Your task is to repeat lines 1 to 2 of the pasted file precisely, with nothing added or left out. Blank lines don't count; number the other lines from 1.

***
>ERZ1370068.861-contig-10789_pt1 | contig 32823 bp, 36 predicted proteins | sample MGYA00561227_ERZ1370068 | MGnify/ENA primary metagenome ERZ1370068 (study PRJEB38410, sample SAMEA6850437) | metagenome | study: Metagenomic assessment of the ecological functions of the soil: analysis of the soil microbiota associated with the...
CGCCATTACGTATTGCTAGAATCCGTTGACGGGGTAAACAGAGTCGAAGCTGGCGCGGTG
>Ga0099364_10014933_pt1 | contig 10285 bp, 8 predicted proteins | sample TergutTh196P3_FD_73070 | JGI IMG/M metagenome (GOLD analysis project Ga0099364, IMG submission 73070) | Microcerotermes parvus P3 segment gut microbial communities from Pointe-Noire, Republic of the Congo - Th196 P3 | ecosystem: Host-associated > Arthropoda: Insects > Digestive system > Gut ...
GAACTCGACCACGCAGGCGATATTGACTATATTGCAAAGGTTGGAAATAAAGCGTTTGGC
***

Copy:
>ERZ1370068.861-contig-10789_pt1 | contig 32823 bp, 36 predicted proteins | sample MGYA00561227_ERZ1370068 | MGnify/ENA primary metagenome ERZ1370068 (study PRJEB38410, sample SAMEA6850437) | metagenome | study: Metagenomic assessment of the ecological functions of the soil: analysis of the soil microbiota associated with the...
CGCCATTACGTATTGCTAGAATCCGTTGACGGGGTAAACAGAGTCGAAGCTGGCGCGGTG